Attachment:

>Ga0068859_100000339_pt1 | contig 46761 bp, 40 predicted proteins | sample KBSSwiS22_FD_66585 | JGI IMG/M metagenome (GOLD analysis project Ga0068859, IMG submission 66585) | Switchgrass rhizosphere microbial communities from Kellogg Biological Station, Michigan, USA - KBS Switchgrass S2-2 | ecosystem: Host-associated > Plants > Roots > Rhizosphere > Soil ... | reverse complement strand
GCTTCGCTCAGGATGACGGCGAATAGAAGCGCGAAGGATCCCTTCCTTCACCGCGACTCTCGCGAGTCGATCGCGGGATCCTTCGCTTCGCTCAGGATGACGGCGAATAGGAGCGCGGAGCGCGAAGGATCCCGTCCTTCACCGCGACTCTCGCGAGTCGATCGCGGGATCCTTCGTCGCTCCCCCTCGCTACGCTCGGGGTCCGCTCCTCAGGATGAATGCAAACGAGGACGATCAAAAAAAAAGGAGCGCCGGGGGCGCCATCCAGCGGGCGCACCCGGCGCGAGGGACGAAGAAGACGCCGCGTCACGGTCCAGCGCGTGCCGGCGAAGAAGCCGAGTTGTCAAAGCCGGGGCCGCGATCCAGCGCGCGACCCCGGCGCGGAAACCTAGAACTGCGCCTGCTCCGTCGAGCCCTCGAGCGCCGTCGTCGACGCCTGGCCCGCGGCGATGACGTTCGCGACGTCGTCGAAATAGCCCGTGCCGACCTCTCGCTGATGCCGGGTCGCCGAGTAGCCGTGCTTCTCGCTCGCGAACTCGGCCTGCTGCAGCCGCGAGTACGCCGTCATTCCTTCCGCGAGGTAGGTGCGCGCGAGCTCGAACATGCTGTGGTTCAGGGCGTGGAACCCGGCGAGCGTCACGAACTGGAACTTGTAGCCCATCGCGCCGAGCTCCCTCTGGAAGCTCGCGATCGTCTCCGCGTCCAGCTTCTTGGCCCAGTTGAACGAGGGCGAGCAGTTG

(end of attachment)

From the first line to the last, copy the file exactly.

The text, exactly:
>Ga0068859_100000339_pt1 | contig 46761 bp, 40 predicted proteins | sample KBSSwiS22_FD_66585 | JGI IMG/M metagenome (GOLD analysis project Ga0068859, IMG submission 66585) | Switchgrass rhizosphere microbial communities from Kellogg Biological Station, Michigan, USA - KBS Switchgrass S2-2 | ecosystem: Host-associated > Plants > Roots > Rhizosphere > Soil ... | reverse complement strand
GCTTCGCTCAGGATGACGGCGAATAGAAGCGCGAAGGATCCCTTCCTTCACCGCGACTCTCGCGAGTCGATCGCGGGATCCTTCGCTTCGCTCAGGATGACGGCGAATAGGAGCGCGGAGCGCGAAGGATCCCGTCCTTCACCGCGACTCTCGCGAGTCGATCGCGGGATCCTTCGTCGCTCCCCCTCGCTACGCTCGGGGTCCGCTCCTCAGGATGAATGCAAACGAGGACGATCAAAAAAAAAGGAGCGCCGGGGGCGCCATCCAGCGGGCGCACCCGGCGCGAGGGACGAAGAAGACGCCGCGTCACGGTCCAGCGCGTGCCGGCGAAGAAGCCGAGTTGTCAAAGCCGGGGCCGCGATCCAGCGCGCGACCCCGGCGCGGAAACCTAGAACTGCGCCTGCTCCGTCGAGCCCTCGAGCGCCGTCGTCGACGCCTGGCCCGCGGCGATGACGTTCGCGACGTCGTCGAAATAGCCCGTGCCGACCTCTCGCTGATGCCGGGTCGCCGAGTAGCCGTGCTTCTCGCTCGCGAACTCGGCCTGCTGCAGCCGCGAGTACGCCGTCATTCCTTCCGCGAGGTAGGTGCGCGCGAGCTCGAACATGCTGTGGTTCAGGGCGTGGAACCCGGCGAGCGTCACGAACTGGAACTTGTAGCCCATCGCGCCGAGCTCCCTCTGGAAGCTCGCGATCGTCTCCGCGTCCAGCTTCTTGGCCCAGTTGAACGAGGGCGAGCAGTTG